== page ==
- Heat a large pan to medium and saute the guanciale until most of the fat has rendered (about 10-12 minutes). Remove half of the crispy guanciale pieces to a plate and set aside.
- Meanwhile, cook the pasta until it is about 3 minutes from al dente. It will still be rather hard.
- Add some coarsely ground black pepper and the pasta along with 1 cup of pasta water to the pan and cook until the pasta reaches al dente. Add more pasta water if needed since it will absorb the liquid as it cooks.
- Once the pasta reaches al dente, remove the pan from the heat and add the Pecorino Romano. Mix well and/or toss to emulsify. If needed add more pasta water, a touch at a time, to get the consistency just right.
- Taste test and adjust salt and pepper levels. Most likely no salt will be needed, but a good coarse grinding of black pepper is recommended.
- Serve in bowls with more grated Pecorino and top each plate with some of the reserved crispy guanciale. Enjoy!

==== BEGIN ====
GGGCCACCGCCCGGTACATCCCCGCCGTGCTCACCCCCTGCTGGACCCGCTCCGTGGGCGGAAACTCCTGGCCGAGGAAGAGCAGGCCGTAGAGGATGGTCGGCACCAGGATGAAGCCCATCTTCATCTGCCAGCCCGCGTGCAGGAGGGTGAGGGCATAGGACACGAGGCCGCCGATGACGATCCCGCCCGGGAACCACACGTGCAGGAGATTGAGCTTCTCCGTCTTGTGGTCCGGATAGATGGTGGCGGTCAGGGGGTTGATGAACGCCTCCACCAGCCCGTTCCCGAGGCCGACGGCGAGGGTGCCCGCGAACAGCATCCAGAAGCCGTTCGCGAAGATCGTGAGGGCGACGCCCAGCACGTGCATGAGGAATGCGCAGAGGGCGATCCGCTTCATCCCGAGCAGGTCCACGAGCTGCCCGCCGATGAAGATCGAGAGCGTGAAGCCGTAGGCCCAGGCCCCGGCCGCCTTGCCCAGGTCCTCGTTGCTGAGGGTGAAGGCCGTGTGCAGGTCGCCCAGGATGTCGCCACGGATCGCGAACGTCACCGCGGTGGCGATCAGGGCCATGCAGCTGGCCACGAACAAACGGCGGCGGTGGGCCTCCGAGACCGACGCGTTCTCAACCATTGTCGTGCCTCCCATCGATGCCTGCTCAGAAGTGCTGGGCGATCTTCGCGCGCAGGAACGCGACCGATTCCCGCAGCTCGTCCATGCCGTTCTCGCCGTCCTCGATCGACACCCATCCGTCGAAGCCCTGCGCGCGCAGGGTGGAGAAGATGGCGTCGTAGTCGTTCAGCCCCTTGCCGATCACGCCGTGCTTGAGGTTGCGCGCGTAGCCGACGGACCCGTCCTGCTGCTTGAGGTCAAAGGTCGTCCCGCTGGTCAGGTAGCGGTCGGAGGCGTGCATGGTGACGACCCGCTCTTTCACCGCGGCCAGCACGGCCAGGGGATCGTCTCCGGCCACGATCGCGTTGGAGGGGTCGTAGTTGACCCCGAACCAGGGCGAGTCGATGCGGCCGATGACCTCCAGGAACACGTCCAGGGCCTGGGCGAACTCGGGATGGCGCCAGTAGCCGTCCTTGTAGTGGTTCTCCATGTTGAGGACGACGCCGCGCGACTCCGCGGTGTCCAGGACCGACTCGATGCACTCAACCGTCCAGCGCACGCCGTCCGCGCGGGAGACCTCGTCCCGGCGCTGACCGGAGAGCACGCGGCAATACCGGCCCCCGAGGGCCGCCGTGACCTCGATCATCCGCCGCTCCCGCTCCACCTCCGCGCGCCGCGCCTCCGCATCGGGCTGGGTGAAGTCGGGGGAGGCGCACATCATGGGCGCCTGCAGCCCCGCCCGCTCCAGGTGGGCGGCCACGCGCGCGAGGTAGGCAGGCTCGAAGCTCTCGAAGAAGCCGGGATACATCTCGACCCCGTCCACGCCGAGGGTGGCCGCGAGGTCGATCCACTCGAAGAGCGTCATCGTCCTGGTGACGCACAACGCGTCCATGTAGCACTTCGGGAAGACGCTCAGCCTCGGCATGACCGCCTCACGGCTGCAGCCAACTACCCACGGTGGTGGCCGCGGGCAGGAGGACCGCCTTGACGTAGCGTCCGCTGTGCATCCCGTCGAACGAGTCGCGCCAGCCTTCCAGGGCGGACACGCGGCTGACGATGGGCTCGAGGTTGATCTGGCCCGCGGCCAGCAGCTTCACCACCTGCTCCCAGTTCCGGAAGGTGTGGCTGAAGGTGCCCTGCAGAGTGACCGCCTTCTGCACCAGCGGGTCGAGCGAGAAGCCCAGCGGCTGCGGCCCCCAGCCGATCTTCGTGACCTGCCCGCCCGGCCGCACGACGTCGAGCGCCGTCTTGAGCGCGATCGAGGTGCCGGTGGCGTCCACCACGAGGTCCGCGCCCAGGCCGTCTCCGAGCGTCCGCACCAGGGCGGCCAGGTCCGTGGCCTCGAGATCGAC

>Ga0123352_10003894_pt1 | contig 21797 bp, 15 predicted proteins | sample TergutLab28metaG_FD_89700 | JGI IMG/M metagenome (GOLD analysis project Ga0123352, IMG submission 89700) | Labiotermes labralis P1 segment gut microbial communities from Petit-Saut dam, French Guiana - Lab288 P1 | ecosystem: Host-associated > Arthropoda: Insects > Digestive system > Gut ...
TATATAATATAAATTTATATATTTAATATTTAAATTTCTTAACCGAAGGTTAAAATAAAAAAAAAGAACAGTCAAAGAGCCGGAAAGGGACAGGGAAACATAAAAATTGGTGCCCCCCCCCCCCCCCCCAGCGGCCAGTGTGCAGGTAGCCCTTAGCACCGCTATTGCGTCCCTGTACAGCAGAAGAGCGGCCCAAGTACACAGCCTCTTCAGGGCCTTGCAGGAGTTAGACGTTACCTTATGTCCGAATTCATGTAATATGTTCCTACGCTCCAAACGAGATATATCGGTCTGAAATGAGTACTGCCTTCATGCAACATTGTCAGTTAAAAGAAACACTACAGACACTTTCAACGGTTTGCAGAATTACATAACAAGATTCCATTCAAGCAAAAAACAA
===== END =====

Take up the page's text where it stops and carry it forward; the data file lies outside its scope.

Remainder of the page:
- Less salt and water is used to help make the sauce easier to emulsify with the extra starchy pasta water. Make sure to stir the pasta as it cooks since it will tend to stick to the bottom of the pot with a limited amount of water.
- Guanciale is recommended but pancetta can 100% be substituted with great results.
- Leftovers can be saved for up to 3 days and can be reheated in the microwave though pasta alla gricia is best eaten immediately after cooking.
I want to try this. Looks high in flavor but few ingredients. I might add more pepper. Thank you. Bev
Thanks for the comment, Bev! Hope you enjoy it.
Seem to make every dish easy most Italian food easy but taste so good. Keep up the good work up. I enjoy watching you. The only problem I have is you make me hungry keep up the good work
Hi Gloria, thanks for the comment and so happy you're enjoying the recipes! Sorry about the hungry part! lol